He made me think of a trained baby elephant walking on hind-legs.
His three daughters were awfully nice, though they resembled him amazingly, and on the mornings he woke up with a gloomy view of their matrimonial prospects the office would read it in his eye and tremble, because, they said, he was sure to have somebody for breakfast. However, that morning he did not eat the renegade, but, if I may be allowed to carry on the metaphor, chewed him up very small, so to speak, and – ah! ejected him again.
It was funny enough to make angels weep.
It’s extraordinary how we go through life with eyes half shut, with dull ears, with dormant thoughts. Perhaps it’s just as well; it may be that it is this very dullness that makes life to the incalculable majority so supportable and so welcome.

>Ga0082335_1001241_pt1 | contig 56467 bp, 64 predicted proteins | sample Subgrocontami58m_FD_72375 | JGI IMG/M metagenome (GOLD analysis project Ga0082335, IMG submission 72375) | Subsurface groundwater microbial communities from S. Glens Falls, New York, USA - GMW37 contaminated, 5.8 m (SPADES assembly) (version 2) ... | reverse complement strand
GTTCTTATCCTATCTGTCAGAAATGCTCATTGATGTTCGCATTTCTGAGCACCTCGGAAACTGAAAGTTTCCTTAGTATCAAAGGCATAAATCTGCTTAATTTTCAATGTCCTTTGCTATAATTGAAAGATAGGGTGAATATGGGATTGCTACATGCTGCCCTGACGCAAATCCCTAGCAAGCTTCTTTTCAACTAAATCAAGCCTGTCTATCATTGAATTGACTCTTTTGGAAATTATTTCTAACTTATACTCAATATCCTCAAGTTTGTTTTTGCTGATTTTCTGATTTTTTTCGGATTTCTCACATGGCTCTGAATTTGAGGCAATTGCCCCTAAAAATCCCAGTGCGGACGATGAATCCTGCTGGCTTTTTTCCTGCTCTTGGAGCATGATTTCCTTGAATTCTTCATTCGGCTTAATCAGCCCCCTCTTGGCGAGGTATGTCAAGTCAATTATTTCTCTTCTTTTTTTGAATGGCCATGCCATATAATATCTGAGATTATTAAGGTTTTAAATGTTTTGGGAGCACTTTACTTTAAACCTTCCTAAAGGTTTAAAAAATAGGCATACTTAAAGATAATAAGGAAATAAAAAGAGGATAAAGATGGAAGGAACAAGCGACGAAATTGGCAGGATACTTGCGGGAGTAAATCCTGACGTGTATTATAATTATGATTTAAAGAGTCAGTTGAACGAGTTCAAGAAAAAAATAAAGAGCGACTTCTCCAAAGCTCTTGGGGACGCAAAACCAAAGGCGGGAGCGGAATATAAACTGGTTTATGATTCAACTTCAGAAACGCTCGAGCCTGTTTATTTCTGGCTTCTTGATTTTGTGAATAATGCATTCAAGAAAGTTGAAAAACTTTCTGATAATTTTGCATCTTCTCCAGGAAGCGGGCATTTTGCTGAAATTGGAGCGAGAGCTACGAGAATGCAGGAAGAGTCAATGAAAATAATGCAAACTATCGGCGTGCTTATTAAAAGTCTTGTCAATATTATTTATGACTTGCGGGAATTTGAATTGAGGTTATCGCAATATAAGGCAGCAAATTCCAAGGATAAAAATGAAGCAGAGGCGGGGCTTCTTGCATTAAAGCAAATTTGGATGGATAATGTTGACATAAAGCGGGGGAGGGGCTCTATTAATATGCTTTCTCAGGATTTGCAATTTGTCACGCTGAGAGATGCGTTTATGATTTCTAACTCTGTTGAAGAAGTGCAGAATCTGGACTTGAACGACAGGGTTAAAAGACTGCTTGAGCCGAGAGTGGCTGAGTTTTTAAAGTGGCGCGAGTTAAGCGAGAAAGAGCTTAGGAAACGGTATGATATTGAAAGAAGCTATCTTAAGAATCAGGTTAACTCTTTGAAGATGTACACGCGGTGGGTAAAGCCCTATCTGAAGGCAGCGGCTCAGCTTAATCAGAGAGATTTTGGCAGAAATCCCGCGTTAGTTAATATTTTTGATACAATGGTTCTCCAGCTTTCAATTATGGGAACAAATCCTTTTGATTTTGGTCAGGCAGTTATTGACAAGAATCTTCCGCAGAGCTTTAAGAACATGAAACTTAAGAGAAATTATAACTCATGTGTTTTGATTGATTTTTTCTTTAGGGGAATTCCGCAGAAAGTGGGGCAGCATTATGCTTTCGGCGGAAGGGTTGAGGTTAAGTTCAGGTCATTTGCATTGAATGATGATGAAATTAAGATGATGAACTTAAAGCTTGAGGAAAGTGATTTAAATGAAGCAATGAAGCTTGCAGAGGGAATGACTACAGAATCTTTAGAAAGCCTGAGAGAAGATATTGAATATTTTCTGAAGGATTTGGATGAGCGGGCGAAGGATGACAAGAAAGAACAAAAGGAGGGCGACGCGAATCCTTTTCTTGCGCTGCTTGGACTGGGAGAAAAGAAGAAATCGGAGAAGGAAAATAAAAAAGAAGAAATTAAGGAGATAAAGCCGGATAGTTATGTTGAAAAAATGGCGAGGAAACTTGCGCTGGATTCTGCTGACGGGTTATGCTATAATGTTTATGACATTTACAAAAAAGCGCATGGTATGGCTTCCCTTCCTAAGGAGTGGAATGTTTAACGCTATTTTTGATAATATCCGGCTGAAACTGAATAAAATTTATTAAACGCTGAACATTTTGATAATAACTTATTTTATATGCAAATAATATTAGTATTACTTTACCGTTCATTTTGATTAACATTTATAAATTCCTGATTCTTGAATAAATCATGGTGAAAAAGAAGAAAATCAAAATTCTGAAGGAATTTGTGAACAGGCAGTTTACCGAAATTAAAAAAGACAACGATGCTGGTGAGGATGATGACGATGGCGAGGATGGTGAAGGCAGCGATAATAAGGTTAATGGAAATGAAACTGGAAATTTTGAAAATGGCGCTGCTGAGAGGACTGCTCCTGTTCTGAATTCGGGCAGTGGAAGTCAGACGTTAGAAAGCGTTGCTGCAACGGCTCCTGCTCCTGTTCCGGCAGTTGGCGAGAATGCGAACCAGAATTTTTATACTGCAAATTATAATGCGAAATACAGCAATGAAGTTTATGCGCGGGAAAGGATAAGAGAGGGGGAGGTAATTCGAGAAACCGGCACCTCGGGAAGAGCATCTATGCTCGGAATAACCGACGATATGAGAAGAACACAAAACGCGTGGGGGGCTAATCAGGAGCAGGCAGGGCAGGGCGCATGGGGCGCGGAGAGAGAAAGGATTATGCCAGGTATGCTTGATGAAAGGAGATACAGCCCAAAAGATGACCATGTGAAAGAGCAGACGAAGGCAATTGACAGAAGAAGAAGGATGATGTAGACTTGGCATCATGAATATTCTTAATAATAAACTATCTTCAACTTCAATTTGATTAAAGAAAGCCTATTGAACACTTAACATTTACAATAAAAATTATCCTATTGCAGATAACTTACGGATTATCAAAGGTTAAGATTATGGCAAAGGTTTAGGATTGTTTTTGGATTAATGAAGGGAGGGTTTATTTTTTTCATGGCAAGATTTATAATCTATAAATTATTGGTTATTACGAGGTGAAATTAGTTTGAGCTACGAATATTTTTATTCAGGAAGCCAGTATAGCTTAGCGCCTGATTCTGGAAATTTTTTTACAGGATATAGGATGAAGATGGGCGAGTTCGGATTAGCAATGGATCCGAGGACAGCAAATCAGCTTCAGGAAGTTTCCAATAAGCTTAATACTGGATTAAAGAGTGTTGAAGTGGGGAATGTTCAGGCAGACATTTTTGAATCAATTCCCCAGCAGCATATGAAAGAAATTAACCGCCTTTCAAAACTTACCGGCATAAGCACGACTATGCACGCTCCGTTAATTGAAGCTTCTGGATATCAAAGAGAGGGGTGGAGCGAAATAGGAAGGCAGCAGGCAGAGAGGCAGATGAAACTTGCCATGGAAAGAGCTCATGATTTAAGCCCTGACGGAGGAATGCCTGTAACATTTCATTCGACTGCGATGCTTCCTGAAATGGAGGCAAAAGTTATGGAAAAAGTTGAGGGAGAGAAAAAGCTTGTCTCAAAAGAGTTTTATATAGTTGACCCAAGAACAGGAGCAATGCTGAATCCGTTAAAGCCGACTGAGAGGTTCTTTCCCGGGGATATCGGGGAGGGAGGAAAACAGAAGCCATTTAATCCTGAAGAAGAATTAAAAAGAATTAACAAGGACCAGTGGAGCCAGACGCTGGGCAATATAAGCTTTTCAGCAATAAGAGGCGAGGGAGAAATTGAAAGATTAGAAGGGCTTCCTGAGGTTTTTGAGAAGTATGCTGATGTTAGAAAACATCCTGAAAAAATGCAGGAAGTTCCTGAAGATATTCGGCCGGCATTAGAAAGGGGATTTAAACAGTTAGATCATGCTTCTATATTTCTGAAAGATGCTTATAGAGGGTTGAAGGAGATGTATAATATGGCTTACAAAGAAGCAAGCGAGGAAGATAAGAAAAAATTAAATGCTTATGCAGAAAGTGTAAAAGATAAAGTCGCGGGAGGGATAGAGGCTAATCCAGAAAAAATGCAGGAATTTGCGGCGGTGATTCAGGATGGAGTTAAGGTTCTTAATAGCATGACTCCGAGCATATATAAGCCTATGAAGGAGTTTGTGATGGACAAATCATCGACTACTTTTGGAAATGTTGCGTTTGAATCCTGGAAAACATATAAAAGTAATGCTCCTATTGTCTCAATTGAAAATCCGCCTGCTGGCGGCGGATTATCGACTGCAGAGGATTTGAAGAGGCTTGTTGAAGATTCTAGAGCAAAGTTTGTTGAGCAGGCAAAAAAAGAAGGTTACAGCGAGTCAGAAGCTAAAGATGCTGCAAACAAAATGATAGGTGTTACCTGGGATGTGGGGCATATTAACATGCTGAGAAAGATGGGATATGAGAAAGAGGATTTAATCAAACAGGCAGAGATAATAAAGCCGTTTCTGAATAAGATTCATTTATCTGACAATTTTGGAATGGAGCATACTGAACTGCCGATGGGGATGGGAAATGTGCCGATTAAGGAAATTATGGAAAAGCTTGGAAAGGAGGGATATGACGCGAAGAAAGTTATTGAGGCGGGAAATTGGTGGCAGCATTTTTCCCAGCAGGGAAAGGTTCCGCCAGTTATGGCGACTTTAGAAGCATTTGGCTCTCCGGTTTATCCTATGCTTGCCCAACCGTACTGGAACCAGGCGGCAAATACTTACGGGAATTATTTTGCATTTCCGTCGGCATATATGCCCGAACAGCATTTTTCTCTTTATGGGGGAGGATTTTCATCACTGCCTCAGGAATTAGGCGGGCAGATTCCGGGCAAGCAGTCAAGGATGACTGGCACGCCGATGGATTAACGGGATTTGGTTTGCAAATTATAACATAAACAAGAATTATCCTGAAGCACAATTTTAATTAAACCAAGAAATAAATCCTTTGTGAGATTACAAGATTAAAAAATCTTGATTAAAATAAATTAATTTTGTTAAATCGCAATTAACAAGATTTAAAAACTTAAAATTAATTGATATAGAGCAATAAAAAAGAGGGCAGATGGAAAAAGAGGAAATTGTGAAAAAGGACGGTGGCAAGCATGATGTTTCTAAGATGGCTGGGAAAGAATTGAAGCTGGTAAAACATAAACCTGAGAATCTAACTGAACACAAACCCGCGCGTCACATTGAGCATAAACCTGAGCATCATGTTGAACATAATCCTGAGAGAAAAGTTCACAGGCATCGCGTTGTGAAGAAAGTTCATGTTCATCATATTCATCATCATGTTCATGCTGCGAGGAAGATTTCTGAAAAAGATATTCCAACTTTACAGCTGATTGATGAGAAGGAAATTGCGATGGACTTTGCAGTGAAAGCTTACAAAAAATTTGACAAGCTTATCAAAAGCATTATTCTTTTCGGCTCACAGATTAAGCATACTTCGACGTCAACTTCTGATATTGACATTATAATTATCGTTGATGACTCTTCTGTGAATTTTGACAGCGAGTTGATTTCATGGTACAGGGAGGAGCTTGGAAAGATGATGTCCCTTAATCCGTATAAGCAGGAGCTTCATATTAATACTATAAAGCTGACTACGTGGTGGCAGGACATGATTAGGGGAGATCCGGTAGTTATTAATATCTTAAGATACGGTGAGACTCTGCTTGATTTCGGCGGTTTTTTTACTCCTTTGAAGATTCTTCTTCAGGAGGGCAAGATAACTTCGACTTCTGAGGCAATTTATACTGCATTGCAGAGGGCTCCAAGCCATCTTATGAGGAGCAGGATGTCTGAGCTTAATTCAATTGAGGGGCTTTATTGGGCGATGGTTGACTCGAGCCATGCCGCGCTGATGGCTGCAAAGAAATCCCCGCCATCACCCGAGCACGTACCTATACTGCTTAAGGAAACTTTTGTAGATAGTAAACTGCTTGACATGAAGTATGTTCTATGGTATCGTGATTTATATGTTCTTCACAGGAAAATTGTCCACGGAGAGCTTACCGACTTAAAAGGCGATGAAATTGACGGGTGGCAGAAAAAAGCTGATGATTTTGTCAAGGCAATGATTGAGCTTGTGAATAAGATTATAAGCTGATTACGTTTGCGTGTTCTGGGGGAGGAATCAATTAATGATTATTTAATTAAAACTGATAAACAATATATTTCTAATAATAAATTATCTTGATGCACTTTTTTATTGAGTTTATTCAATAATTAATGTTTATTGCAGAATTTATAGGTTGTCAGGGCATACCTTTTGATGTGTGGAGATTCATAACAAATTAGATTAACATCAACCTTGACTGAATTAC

What I had to tell her was that in the whole world there was no one who ever would need his heart, his mind, his hand. It was a common fate, and yet it seemed an awful thing to say of any man.
He was tired of his life, and not afraid of death. But this man, who would stake his existence on a whim with a bitter and jeering recklessness, stood in mortal fear of imprisonment. He has unreasoning cold-sweat, nerve-shaking, blood-to-water-turning sort of horror at the bare possibility of being locked up – the sort of terror a superstitious man would feel at the thought of being embraced by a spectre.
And that’s the end. He passes away under a cloud, inscrutable at heart, forgotten, unforgiven, and excessively romantic.
But we can see him, an obscure conqueror of fame, tearing himself out of the arms of a jealous love at the sign, at the call of his exalted egoism. He goes away from a living woman to celebrate his pitiless wedding with a shadowy ideal of conduct.
My review of Lord Jim